Everything You Need to Know About Biometric Data Collection

Ironshore’s Dave Standish explains some of the top risks associated with collecting biometric data, from liability and the legal landscape to how to protect against a data breach.
By: | January 14, 2020

Biometric data collection is on the rise. From something as simple as a thumbprint scan on a smartphone to a retinal scan to get into an office, biometrics are becoming commonplace across a number of industries and platforms.

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“Biometric information is biological information unique to an individual that’s used for security purposes,” explained Dave Standish, manager of cyber, tech and media claims group at Ironshore.

“Employers are using biometric identifiers to punch a time clock for time management payroll systems, as a security measure to get into a building or unlock a computer screen.”

As useful as biometric data is for businesses, however, risks still abound.

A biometric data breach can trigger cyber policies, explained Standish. By collecting such personal information, employers could expose themselves to liability risks under HIPPA and state statutes such as the Illinois Biometric Information Protection Act (BIPA) or the California Consumer Privacy Act, which came into effect January 1, 2020.

So what can businesses utilizing this information do?

Standish sat down with Risk & Insurance to discuss further the ins and outs of biometric data collection and the ways employers are working to protect their business and their employees from harm.

Why is biometric data collection becoming more prevalent across industries?

 The simple answer to that is biometric identifiers are more accurate to the person utilizing them than other credentials like passwords. They’re more accurate to the person who is getting access to systems.

Dave Standish, manager, cyber, tech and media claims group, Ironshore

In contrast with passwords, which can be for sale on the Dark Web from prior data breaches and can be bought and used in brute force acts, biometric identifiers are really hard to fake.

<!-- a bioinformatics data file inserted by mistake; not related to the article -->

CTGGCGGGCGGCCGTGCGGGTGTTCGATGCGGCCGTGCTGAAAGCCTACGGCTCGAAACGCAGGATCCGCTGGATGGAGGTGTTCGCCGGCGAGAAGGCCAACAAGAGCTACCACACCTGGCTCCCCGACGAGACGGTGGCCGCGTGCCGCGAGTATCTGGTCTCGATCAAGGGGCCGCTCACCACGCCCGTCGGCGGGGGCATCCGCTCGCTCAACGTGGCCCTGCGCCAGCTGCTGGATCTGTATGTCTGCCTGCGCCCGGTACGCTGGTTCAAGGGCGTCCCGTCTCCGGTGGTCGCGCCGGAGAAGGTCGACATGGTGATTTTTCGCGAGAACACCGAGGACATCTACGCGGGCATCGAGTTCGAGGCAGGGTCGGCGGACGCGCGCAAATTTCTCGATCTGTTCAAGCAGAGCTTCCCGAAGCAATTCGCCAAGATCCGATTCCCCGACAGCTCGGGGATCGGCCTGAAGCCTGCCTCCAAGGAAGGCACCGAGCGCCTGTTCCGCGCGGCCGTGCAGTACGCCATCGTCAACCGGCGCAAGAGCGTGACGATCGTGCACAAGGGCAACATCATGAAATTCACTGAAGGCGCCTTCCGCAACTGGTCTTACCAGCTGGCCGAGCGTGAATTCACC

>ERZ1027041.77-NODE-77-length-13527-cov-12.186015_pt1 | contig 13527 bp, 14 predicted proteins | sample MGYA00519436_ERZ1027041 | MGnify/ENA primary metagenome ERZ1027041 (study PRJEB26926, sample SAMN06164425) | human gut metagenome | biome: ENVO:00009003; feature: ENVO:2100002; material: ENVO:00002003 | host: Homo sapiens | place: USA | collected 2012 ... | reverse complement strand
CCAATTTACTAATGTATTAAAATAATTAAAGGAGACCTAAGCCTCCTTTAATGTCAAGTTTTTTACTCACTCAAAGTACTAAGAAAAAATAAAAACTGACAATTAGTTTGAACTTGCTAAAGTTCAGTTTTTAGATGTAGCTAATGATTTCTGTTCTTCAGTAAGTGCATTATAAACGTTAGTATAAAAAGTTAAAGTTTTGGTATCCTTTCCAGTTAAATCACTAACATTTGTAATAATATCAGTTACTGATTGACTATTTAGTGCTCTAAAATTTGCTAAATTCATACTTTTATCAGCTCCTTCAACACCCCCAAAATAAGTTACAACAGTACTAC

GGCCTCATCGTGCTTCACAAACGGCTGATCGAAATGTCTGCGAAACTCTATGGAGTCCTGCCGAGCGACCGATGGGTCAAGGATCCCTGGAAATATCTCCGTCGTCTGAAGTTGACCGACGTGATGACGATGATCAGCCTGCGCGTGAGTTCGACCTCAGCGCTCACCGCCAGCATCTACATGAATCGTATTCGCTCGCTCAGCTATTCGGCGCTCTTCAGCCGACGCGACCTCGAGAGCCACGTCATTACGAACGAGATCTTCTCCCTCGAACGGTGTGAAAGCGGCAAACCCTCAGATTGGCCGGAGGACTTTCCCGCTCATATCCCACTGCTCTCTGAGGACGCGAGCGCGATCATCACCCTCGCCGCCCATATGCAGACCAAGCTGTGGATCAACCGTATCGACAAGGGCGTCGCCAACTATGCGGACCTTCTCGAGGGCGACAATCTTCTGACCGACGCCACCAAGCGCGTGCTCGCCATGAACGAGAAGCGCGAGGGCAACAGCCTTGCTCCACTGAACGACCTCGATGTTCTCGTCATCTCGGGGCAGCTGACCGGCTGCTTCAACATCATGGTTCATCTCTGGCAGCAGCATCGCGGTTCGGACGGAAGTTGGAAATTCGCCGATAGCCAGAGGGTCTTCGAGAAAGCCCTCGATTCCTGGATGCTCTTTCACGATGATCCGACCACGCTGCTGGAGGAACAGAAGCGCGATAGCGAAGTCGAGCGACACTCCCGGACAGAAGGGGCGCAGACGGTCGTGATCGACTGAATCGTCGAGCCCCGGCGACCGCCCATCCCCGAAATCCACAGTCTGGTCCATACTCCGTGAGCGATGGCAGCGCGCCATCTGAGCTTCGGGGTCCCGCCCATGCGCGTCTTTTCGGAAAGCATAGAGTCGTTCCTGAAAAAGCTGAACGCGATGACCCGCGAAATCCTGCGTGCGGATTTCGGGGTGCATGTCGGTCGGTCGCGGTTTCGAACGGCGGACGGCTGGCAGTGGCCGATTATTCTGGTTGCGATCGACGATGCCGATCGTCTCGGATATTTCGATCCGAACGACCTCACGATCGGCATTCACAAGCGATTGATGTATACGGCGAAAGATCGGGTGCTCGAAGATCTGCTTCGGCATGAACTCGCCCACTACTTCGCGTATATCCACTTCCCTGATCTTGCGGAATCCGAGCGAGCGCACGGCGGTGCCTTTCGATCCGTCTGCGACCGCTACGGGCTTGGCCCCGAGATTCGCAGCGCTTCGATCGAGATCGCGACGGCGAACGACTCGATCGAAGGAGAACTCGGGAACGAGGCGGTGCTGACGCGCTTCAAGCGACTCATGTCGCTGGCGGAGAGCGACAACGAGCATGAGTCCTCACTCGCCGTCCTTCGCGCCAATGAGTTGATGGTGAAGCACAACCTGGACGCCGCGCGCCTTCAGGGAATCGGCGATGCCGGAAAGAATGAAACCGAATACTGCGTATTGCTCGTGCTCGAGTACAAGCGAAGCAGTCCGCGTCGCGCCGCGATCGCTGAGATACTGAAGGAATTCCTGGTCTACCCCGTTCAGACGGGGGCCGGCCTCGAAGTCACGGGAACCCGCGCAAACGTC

Passwords are kind of simplistic in a lot of situations these days. A lot of people will use the same password on several different accounts, as well. That makes it easier, when a password is compromised, for hackers to get into other accounts.

Biometric data is more secure because it is unique and less likely, at least at this point, to be compromised in that same way.

What are some of the concerns that come with collecting this kind of data?

Biometric data in many states is considered protected information, just like your name or your social security number. Biometric data — like a retinal scan or a fingerprint, face or voice — is also considered protected information under certain data protection statutes.

Businesses can be exposed to liability under those statutes just for having biometric information. For example, under some statutes like BIPA, a business that is collecting or simply holding biometric data is required to have a publicly available privacy protocol with respect to how it stores biometric data and when it’s going to be deleted. Such a protocol is commonly known as a public-facing privacy protocol. In order to collect or disclose biometric data, businesses need informed, written consent from the people they are collecting that information from, as well as a public-facing privacy protocol. Any business should work with its lawyers to be sure their publicly available policies match their internal protocols.